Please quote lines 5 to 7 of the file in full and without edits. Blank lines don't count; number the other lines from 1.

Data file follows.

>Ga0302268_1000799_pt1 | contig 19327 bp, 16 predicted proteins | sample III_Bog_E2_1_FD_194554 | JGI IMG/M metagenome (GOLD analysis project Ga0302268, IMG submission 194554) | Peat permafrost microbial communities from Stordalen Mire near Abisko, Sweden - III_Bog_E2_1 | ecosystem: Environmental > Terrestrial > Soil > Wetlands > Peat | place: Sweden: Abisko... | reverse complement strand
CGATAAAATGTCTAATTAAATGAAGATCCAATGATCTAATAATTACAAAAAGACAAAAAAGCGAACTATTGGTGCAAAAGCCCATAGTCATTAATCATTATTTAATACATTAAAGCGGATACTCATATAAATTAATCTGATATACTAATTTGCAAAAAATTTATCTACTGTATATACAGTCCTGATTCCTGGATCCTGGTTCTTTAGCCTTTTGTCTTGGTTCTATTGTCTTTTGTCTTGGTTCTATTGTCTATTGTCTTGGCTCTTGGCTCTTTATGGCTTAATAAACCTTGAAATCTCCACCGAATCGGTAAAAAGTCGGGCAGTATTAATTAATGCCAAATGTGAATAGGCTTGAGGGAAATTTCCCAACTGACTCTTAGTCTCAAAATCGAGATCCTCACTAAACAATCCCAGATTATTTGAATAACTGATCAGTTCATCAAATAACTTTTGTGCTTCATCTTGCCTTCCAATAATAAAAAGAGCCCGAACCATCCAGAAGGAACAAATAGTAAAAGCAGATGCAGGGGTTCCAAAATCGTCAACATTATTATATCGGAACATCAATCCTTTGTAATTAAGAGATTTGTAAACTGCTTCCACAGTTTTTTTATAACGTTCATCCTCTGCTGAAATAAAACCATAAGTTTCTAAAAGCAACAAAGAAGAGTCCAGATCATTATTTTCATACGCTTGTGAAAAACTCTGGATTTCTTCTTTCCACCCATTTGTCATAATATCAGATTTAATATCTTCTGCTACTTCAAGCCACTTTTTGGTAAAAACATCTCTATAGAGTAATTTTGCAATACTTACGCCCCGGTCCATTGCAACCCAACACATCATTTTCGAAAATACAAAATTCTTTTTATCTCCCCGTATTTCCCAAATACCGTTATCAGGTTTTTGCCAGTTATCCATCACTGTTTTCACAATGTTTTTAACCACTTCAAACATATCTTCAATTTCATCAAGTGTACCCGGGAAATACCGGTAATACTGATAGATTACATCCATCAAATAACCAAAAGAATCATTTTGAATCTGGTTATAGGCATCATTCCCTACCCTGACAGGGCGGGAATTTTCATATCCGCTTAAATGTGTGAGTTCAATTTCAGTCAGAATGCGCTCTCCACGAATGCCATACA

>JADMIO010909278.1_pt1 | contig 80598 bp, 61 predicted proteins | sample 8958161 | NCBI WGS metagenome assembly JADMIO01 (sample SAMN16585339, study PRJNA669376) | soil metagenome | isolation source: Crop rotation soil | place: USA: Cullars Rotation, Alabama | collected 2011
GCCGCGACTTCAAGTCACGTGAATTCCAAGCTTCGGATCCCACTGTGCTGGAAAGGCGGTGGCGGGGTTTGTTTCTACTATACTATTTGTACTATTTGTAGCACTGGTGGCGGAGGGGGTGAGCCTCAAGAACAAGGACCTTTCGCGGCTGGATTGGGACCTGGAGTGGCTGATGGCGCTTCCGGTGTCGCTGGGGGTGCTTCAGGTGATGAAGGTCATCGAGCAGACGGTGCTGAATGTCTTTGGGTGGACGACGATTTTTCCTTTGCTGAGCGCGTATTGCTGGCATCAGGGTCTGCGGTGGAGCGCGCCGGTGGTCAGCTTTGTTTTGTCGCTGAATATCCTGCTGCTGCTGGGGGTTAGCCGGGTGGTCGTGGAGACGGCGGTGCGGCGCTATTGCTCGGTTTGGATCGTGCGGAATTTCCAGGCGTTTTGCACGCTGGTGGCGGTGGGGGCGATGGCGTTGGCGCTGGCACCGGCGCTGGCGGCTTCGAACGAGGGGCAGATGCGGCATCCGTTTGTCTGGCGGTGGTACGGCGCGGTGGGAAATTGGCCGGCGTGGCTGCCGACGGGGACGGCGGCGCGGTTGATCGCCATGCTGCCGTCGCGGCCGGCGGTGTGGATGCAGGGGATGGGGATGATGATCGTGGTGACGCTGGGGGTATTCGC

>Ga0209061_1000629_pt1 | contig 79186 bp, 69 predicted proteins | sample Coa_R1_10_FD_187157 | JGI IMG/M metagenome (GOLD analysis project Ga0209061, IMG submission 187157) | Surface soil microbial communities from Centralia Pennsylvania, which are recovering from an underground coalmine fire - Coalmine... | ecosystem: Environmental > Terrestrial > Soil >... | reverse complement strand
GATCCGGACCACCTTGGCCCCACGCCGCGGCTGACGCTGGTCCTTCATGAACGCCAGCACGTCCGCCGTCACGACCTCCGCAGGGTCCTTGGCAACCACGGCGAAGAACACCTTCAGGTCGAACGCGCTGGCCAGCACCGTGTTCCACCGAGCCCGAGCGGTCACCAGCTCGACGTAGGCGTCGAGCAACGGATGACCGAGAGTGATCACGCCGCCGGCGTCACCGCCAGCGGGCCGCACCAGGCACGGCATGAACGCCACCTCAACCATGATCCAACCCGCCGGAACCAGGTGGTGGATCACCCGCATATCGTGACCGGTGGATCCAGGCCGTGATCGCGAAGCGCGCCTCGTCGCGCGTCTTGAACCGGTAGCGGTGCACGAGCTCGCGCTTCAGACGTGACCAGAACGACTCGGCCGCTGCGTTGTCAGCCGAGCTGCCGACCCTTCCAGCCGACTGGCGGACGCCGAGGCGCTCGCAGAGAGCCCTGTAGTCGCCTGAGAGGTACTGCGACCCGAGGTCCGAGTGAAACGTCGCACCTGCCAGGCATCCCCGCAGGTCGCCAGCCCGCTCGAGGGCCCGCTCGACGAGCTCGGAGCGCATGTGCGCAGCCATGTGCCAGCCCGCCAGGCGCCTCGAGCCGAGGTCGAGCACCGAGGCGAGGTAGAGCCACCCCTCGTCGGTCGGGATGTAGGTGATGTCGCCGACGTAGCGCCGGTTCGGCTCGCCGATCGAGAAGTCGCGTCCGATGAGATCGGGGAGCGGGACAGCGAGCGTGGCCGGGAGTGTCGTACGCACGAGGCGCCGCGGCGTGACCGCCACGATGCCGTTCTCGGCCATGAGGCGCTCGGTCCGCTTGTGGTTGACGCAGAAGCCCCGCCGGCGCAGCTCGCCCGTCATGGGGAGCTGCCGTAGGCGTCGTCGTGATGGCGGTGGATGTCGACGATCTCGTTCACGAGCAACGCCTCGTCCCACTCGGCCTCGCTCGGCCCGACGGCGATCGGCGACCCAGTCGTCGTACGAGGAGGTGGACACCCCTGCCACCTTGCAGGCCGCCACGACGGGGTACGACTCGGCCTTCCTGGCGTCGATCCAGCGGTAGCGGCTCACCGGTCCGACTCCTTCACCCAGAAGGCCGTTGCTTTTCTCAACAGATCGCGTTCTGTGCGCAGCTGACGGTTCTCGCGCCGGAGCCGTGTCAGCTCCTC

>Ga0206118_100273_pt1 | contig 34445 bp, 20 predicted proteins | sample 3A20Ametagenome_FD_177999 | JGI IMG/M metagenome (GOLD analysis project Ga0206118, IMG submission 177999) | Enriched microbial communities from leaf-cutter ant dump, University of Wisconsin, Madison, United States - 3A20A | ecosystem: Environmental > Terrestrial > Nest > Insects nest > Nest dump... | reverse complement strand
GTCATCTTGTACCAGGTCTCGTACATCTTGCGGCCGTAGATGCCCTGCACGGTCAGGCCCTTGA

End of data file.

>Ga0209061_1000629_pt1 | contig 79186 bp, 69 predicted proteins | sample Coa_R1_10_FD_187157 | JGI IMG/M metagenome (GOLD analysis project Ga0209061, IMG submission 187157) | Surface soil microbial communities from Centralia Pennsylvania, which are recovering from an underground coalmine fire - Coalmine... | ecosystem: Environmental > Terrestrial > Soil >... | reverse complement strand
GATCCGGACCACCTTGGCCCCACGCCGCGGCTGACGCTGGTCCTTCATGAACGCCAGCACGTCCGCCGTCACGACCTCCGCAGGGTCCTTGGCAACCACGGCGAAGAACACCTTCAGGTCGAACGCGCTGGCCAGCACCGTGTTCCACCGAGCCCGAGCGGTCACCAGCTCGACGTAGGCGTCGAGCAACGGATGACCGAGAGTGATCACGCCGCCGGCGTCACCGCCAGCGGGCCGCACCAGGCACGGCATGAACGCCACCTCAACCATGATCCAACCCGCCGGAACCAGGTGGTGGATCACCCGCATATCGTGACCGGTGGATCCAGGCCGTGATCGCGAAGCGCGCCTCGTCGCGCGTCTTGAACCGGTAGCGGTGCACGAGCTCGCGCTTCAGACGTGACCAGAACGACTCGGCCGCTGCGTTGTCAGCCGAGCTGCCGACCCTTCCAGCCGACTGGCGGACGCCGAGGCGCTCGCAGAGAGCCCTGTAGTCGCCTGAGAGGTACTGCGACCCGAGGTCCGAGTGAAACGTCGCACCTGCCAGGCATCCCCGCAGGTCGCCAGCCCGCTCGAGGGCCCGCTCGACGAGCTCGGAGCGCATGTGCGCAGCCATGTGCCAGCCCGCCAGGCGCCTCGAGCCGAGGTCGAGCACCGAGGCGAGGTAGAGCCACCCCTCGTCGGTCGGGATGTAGGTGATGTCGCCGACGTAGCGCCGGTTCGGCTCGCCGATCGAGAAGTCGCGTCCGATGAGATCGGGGAGCGGGACAGCGAGCGTGGCCGGGAGTGTCGTACGCACGAGGCGCCGCGGCGTGACCGCCACGATGCCGTTCTCGGCCATGAGGCGCTCGGTCCGCTTGTGGTTGACGCAGAAGCCCCGCCGGCGCAGCTCGCCCGTCATGGGGAGCTGCCGTAGGCGTCGTCGTGATGGCGGTGGATGTCGACGATCTCGTTCACGAGCAACGCCTCGTCCCACTCGGCCTCGCTCGGCCCGACGGCGATCGGCGACCCAGTCGTCGTACGAGGAGGTGGACACCCCTGCCACCTTGCAGGCCGCCACGACGGGGTACGACTCGGCCTTCCTGGCGTCGATCCAGCGGTAGCGGCTCACCGGTCCGACTCCTTCACCCAGAAGGCCGTTGCTTTTCTCAACAGATCGCGTTCTGTGCGCAGCTGACGGTTCTCGCGCCGGAGCCGTGTCAGCTCCTC

>Ga0206118_100273_pt1 | contig 34445 bp, 20 predicted proteins | sample 3A20Ametagenome_FD_177999 | JGI IMG/M metagenome (GOLD analysis project Ga0206118, IMG submission 177999) | Enriched microbial communities from leaf-cutter ant dump, University of Wisconsin, Madison, United States - 3A20A | ecosystem: Environmental > Terrestrial > Nest > Insects nest > Nest dump... | reverse complement strand